In the unlikely circumstance of a dispute arising in the context of the free trade agreement and the new regulations compatibility, the EU Court of Justice will not hear it; instead, the arbitration panel will, with a final remedy to suspend treaty obligation temporarily. Therefore, the ability of the dispute resolution system to resolve the negative impact of the different regulatory standards in each jurisdiction and their impact on the trade of both sides of the English Channel is relatively ineffective. 


The DMA and member states 

DMA allows member states to apply competition rules alongside the DMA and develop their regimes even if they are linguistically different, as long as they adhere to the DMA (Germany introduced similar regime under Section 19(a) GWB). In the same vein, nothing prevents NCAs from, for instance, adopting self-preferencing sanction based Art. 102 TFEU or the corresponding national provision, parallel to a Commission decision based on the DMA on the same conduct. However, this kind of parallel application of different regulations targeting digital platforms will ultimately increase compliance costs and create legal uncertainty. More importantly, it might restrict the free movement of digital services in the European Union digital market. 



Following several years’ debate and discussion, the new ex-ante regulations have emerged to remedy the shortcomings of the traditional antitrust law. The new proposals on both sides of the Channel will create similar yet distinct regulations which will apply side by side. Both proposals have similar features as to when the ex-ante rules will apply. Despite the semantic distinction, both regimes are concerned with limited big techs that control the digital eco-system, aiming to encourage competition in the digital market and prevent unfair practices. A major difference emerged in the different types of obligations imposed on online platforms, specifically regarding the extent of discretion enjoyed by each enforcement authority in shaping the obligations. The DMU enjoys much more discretion, thereby offering flexibility in fastmoving diverse digital economy. However, different regulatory standards could restrict the movement of digital services and substantially rise the compliance costs.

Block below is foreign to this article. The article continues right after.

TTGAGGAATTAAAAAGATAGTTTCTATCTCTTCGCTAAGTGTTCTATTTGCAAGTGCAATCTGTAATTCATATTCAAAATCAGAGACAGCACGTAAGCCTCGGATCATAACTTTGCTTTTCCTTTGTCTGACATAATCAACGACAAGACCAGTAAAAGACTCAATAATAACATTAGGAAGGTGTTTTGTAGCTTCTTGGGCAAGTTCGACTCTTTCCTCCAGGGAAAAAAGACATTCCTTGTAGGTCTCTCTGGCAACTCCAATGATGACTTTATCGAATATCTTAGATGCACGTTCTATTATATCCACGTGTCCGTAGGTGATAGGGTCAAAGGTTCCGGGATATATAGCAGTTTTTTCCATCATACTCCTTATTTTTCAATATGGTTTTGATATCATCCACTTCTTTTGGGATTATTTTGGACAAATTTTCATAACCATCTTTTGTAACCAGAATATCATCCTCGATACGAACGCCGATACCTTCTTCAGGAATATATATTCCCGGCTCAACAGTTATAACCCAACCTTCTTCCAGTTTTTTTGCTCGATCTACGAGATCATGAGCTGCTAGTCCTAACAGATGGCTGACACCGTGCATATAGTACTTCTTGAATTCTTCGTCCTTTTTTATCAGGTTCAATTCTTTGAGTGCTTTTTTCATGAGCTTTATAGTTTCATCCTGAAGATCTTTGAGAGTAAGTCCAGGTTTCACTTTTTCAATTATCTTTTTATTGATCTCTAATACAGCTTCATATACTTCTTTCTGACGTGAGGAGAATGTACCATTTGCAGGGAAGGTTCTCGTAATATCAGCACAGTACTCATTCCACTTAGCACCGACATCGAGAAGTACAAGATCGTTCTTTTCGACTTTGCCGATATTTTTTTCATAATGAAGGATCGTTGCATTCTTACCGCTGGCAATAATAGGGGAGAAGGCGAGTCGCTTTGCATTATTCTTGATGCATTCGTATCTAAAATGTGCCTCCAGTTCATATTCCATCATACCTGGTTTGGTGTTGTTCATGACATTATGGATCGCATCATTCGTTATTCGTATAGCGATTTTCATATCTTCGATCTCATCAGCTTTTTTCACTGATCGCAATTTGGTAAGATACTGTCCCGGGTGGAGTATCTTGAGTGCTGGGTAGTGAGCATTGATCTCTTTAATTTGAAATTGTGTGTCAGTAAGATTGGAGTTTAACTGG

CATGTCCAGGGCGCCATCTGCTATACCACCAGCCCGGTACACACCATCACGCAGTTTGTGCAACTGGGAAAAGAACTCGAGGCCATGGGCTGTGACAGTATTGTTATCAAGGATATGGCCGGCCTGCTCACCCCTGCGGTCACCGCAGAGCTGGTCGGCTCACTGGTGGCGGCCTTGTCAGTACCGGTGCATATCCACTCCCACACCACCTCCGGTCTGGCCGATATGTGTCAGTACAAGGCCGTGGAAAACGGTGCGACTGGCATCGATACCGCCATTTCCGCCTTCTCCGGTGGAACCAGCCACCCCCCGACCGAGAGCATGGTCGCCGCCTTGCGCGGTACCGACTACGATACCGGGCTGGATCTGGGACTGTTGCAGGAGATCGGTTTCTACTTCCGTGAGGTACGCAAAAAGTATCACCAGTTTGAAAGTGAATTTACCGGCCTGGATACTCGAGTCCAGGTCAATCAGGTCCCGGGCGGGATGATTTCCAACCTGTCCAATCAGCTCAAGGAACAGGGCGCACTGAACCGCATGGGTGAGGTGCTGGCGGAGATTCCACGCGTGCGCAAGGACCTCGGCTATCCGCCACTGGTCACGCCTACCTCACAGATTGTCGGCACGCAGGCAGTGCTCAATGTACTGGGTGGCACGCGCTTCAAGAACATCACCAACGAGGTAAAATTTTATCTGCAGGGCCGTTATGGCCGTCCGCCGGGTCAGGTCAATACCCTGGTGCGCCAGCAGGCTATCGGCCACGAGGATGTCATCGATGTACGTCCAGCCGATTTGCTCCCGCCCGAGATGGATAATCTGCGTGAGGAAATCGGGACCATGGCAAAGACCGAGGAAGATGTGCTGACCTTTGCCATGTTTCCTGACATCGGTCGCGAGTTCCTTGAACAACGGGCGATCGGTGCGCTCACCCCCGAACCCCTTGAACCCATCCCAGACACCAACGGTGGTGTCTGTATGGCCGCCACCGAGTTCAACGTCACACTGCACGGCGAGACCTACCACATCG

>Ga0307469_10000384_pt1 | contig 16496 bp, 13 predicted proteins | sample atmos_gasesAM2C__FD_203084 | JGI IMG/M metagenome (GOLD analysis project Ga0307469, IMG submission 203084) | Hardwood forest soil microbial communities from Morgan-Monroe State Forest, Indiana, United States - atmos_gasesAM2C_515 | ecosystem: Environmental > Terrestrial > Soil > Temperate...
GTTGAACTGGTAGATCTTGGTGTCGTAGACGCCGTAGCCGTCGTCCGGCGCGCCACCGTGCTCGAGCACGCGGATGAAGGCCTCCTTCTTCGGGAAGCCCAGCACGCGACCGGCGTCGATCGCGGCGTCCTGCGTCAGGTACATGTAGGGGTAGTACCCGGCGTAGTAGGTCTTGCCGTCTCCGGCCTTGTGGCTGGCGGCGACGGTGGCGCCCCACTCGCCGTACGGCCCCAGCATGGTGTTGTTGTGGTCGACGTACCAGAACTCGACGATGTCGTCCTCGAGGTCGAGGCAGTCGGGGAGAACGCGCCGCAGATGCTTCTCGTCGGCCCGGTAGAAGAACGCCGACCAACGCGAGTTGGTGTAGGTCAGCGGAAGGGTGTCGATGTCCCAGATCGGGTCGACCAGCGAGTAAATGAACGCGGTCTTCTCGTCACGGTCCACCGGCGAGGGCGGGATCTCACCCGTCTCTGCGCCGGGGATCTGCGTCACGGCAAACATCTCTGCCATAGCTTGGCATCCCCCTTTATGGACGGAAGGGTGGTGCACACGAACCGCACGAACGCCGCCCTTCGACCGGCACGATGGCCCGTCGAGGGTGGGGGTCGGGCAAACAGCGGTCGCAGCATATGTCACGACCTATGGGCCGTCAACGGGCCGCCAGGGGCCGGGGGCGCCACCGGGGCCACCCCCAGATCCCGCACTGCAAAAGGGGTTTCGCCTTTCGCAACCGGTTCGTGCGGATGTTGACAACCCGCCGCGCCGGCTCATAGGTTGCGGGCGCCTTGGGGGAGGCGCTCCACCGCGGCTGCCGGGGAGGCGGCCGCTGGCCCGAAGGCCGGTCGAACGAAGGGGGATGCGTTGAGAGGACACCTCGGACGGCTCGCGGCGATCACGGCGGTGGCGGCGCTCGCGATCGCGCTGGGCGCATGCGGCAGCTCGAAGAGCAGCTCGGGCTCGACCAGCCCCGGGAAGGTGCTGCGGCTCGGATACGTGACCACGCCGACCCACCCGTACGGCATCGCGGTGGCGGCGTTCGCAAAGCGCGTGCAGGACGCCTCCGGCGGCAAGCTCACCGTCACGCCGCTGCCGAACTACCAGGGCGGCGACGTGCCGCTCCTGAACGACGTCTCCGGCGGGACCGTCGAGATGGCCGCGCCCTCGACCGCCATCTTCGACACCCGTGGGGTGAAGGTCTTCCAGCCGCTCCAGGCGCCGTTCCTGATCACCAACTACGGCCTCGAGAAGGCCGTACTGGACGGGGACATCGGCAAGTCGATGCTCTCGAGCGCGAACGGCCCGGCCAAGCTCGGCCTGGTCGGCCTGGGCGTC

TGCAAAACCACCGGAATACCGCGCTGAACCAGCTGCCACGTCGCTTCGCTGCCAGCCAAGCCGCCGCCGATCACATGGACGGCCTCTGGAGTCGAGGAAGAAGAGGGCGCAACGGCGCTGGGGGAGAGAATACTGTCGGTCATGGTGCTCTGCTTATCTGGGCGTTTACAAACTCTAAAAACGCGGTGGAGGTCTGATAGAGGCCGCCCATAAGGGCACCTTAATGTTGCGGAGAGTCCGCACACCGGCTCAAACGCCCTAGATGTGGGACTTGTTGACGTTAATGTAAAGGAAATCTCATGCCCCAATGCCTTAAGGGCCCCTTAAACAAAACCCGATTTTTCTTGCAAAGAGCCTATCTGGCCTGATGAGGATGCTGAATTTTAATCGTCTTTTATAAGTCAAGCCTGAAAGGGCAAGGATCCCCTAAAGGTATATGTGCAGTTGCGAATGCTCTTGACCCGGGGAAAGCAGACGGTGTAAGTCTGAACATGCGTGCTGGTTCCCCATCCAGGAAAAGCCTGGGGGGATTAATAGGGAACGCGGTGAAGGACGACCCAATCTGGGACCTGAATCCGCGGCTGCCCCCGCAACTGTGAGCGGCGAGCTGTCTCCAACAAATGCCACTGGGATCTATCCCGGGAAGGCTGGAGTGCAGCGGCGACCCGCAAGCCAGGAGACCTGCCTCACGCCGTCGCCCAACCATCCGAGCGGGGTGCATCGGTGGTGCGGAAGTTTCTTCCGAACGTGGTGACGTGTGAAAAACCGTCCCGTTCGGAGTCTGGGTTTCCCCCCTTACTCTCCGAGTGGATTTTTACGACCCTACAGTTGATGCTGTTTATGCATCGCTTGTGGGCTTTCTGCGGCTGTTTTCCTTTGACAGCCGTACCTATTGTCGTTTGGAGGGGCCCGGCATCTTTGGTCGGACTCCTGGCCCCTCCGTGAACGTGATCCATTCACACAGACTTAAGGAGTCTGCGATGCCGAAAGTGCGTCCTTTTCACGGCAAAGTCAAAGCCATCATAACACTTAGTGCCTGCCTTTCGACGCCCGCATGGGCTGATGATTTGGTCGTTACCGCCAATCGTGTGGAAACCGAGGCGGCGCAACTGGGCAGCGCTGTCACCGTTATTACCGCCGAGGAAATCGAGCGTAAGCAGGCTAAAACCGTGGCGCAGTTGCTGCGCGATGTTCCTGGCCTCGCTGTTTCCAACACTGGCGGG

The two proposals introduce different powers to enforce the new rules: DMU codes of conduct and PCIs, while binding decisions and market investigations by the Commission. The new regimes requiring new specialized units to enforce the ex-ante regulations confirms a turning point to the traditional competition policy. The extent of cooperation between the different sector regulators and the new enforcement authorities is another area where the two regulations diverge. Contrarily to the UK proposal, the DMA offers a relatively limited degree of cooperation through Digital Markets Advisory Committee. Such lack of involvement of any other authority risks the conflict of decisions by the DMA and other NCAs and sector regulation. Such differences confirm that the two legislations represent different models of ex-ante regulation.


The author would like to express his profound sense of gratitude to DR. Oles Andriychuk, PhD Senior Lecturer in Competition and Internet Law at the University of Strathclyde, for his teaching me competition law and the digital economy and letting me work in this subject as well as his assistance and guidance throughout the research.


Said Al Hinai
LLB honours year student at the University of Strathclyde.